In the most recent Collaborative, all 85 teams met in person in August of 2022 for the second Learning Session. The event was massive, and the momentum and enthusiasm it generated was truly unprecedented. By May of 2023, more than 6,000 instances of fever had been documented, and the number of pediatric hematology-oncology patients who received antibiotics in the first 60 minutes increased from 47% to 79%. In addition, the proportion of pediatric hematology-oncology patients who developed sepsis after arrival at the emergency room decreased from 16% to 6%. These results exceeded the participants’ and stakeholders’ expectations.
The 2nd MAS Golden Hour Collaborative officially finished in May 2023. Since then, the teams have continued working on sustainability and institutionalization. They are engaging in new collaborative formats and sharing data and learnings quarterly.
The clinical improvements were not the only positive impact of the 2nd MAS Golden Hour Collaborative. Each institution gained important knowledge that enables them to conduct quality improvement projects, effectively collect and plot their own data and meaningfully interpret that information. A team of 11 St. Jude- and IHI-trained quality improvement coaches based in Mexico, along with seven from IHI, provided monthly sessions to help the teams apply skills gained in quality improvement and accelerate a continuous improvement culture. The coaches followed the progress as each institution tracked and shared data. As training occurs, the coaches track and evaluate the institution’s progress in real-time.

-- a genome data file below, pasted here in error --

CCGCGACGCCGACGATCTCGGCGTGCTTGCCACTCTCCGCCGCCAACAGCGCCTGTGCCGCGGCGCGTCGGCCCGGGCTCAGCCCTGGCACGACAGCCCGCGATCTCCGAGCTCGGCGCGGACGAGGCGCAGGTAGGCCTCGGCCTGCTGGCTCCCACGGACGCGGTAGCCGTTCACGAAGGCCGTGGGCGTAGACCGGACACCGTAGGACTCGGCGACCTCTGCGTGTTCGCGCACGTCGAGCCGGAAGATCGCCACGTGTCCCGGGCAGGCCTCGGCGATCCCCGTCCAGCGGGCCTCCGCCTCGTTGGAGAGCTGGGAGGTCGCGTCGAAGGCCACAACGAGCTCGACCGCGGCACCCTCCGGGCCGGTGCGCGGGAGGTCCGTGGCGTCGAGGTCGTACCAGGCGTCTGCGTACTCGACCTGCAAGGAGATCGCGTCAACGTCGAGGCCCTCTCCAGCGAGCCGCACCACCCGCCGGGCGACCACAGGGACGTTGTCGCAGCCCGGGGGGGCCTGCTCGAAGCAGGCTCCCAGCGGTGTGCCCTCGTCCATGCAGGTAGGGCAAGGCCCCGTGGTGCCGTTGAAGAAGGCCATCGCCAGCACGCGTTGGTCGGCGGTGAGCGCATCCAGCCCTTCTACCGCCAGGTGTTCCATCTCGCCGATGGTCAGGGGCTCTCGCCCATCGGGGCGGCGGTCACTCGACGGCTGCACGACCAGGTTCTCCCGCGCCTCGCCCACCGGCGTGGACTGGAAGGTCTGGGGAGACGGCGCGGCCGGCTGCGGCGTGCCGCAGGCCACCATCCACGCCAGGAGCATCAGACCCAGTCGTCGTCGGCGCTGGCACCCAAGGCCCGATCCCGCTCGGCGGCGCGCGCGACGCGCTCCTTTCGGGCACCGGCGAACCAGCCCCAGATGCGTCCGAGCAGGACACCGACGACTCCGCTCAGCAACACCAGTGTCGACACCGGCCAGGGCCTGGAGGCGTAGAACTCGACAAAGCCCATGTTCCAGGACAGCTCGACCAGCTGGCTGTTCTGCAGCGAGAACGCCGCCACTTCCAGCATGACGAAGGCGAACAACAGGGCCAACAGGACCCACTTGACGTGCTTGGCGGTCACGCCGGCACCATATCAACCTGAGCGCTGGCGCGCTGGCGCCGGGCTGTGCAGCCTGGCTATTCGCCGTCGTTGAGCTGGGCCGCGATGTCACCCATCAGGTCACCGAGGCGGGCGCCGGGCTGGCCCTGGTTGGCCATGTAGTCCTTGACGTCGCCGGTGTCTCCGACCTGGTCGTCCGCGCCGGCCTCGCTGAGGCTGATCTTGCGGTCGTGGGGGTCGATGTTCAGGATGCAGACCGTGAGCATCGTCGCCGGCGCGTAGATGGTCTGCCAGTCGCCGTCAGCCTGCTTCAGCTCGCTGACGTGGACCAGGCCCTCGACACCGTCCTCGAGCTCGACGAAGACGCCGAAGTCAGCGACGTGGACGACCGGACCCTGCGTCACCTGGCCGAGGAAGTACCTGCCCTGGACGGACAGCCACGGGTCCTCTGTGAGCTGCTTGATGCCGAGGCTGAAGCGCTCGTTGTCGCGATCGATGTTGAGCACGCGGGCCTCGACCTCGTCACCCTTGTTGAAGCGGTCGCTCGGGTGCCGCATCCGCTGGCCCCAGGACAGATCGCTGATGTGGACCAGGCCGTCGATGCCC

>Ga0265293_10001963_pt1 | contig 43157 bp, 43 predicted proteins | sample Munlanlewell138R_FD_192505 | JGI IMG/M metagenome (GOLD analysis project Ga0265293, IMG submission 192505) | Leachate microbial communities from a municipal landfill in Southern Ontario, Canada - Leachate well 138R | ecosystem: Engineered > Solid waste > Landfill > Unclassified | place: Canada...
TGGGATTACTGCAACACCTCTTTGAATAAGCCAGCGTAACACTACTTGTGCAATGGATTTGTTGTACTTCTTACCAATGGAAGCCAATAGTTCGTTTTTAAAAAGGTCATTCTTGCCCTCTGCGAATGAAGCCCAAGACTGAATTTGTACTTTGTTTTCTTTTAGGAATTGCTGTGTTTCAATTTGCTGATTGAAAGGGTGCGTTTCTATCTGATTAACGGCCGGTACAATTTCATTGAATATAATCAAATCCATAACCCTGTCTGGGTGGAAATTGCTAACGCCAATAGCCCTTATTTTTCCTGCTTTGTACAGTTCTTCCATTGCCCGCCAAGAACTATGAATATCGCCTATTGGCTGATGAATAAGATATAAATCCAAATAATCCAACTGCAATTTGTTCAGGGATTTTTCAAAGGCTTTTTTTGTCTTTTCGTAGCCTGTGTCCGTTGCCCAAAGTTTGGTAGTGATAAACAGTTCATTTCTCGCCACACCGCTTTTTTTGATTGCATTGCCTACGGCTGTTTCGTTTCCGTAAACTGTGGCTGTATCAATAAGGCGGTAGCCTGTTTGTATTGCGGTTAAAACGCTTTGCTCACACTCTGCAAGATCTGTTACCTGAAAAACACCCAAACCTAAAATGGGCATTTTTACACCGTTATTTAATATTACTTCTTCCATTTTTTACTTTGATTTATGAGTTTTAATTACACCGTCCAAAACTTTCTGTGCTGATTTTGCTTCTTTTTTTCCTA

The 2nd MAS Golden Hour collaborative has created a network of institutions across Latin America with the training to produce their own quality improvement projects, even in other services beyond pediatric hematology-oncology care. This is how the whole network has revolutionized the health system, transformed children’s dreams and empowered the community.
“We know the Golden Hour works,” Friedrich said. “Now we have robust data to show it works in diverse real-world settings across Latin America and that, working together, health care teams and institutions can reduce preventable sources of morbidity and mortality, reduce unwanted variations in care, anchor service delivery on the patient and their experience and improve the overall quality of care being delivered.”
“More than 6,000 documented fever events means more than 6,000 opportunities to save lives,” she said.